The black, hand-stitched, floor-length dress is made of tulle, silk and beads. Long said Mrs. Cross wore it to hospital functions and balls. The display also includes her shoes and her husband’s tuxedo and top hat.

Across the room is a display of medical artifacts, some of them Dr. Cross’ (suture kit, surgical wire and staples, pellet injector); cane wheelchair from the 1920s donated by Rick Murphy; and a few oil-on-canvas paintings of nurses.

A number of pictures are mounted on walls, one showing a 1918 Labor Day parade at the corner of Brighton Avenue and Adams Street. The former Barnett’s Department Store can be seen. Another is a picture of Charles Schneider, a pioneer butcher in Rochester.

Old cameras, a stereopticon, a Royal typewriter circa 1940, dentist’s tools and historical books also make up the collection.

And H.C. Fry Glass memorabilia — glass molds and glass shards — cobalt blue, white and jade.

Fry “was one of the biggest glass factories in Rochester,” Long said.

A room adjacent to the Vintage Room will be transformed into a Train Room — an HO-scale model railroad village of Rochester showcasing Water Street, the borough’s center of industry bordering the river, with the tumbler works, flour mill, stove works, sawmill and Doncaster Hotel. New York Avenue will be depicted and a hillside with houses and churches.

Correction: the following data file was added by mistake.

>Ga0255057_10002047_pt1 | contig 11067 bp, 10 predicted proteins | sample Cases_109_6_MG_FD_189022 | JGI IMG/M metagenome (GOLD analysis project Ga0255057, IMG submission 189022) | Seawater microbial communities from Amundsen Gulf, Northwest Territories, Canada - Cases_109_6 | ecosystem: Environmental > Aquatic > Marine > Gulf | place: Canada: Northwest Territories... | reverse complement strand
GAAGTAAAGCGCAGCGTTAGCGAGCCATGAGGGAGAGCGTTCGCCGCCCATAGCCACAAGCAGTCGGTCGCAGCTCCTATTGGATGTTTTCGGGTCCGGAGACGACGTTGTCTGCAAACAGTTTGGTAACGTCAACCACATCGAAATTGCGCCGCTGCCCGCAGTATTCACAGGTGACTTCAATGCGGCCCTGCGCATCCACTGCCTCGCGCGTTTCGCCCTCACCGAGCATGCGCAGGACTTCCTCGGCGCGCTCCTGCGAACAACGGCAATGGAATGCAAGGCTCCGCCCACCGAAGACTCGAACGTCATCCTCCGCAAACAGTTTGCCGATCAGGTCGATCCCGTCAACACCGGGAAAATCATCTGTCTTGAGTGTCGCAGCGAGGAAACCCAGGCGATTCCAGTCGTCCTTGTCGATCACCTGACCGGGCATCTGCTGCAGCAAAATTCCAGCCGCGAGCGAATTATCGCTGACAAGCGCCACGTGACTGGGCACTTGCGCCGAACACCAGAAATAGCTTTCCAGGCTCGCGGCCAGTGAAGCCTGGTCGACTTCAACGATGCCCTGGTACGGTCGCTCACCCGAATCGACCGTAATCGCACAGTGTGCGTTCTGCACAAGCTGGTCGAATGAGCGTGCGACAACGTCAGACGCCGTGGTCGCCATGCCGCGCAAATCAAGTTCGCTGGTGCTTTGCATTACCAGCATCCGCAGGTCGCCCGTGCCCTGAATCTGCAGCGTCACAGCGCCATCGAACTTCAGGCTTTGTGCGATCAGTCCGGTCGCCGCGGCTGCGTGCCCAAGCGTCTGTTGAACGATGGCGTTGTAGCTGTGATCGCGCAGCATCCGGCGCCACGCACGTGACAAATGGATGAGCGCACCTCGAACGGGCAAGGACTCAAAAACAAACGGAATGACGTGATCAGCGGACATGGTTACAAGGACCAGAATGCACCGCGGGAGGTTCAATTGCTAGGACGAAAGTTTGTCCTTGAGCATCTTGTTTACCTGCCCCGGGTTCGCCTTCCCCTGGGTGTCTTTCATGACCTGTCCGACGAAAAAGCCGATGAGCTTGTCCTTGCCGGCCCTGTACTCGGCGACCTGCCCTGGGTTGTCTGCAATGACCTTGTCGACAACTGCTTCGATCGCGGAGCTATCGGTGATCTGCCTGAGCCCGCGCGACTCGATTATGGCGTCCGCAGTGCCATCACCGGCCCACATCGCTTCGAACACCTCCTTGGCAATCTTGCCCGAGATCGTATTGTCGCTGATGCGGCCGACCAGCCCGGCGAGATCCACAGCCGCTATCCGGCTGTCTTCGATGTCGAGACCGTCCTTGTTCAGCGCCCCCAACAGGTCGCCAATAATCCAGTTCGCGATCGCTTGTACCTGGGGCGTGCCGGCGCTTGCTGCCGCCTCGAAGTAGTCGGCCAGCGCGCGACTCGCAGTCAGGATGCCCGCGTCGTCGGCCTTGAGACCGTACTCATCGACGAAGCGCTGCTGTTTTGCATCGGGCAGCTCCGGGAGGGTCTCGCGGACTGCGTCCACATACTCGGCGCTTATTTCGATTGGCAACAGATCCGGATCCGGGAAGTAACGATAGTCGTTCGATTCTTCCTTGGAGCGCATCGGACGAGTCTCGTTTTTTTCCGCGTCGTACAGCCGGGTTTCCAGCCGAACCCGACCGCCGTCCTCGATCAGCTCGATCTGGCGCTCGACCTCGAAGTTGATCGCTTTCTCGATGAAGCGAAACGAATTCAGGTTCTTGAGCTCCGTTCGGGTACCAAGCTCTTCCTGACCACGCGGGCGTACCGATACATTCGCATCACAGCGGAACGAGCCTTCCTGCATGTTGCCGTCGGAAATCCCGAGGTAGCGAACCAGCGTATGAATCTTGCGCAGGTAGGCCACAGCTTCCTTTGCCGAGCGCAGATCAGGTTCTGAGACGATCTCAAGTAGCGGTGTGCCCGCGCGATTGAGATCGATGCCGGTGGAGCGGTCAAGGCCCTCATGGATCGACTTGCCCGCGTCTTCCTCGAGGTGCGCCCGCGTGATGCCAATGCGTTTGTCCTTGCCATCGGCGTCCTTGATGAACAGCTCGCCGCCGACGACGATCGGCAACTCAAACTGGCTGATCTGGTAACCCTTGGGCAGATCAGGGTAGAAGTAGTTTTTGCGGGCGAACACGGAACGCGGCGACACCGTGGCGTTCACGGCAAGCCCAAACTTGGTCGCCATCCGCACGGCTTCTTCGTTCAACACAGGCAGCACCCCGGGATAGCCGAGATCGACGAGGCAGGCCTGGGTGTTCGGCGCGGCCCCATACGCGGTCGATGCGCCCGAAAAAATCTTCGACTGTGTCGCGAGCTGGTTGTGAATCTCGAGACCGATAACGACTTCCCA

Long said her son, Joe Long, and volunteers from the Ohio Valley Lines Model Railroad Club and Museum in Ambridge will create the display.

Also planned: a School Room replicating a classroom from the 1930-40s and another room to feature Rochester school and sports memorabilia.

The Vintage Room will be open to preview from 5 to 8 p.m. July 30, with light refreshments. It will also be open from 6 to 9 p.m. July 31 and Aug. 1.

“We do not charge,” Long said, but donations are accepted.

The heritage society has yet to establish regular hours. Long said she’d like to have the museum open one day a week and one weekend at least. School field trips, individual and group tours can be made by appointment.

“I’m excited,” Long said, anticipating the opening. “I can’t sleep.”

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(c)2015 the Beaver County Times (Beaver, Pa.)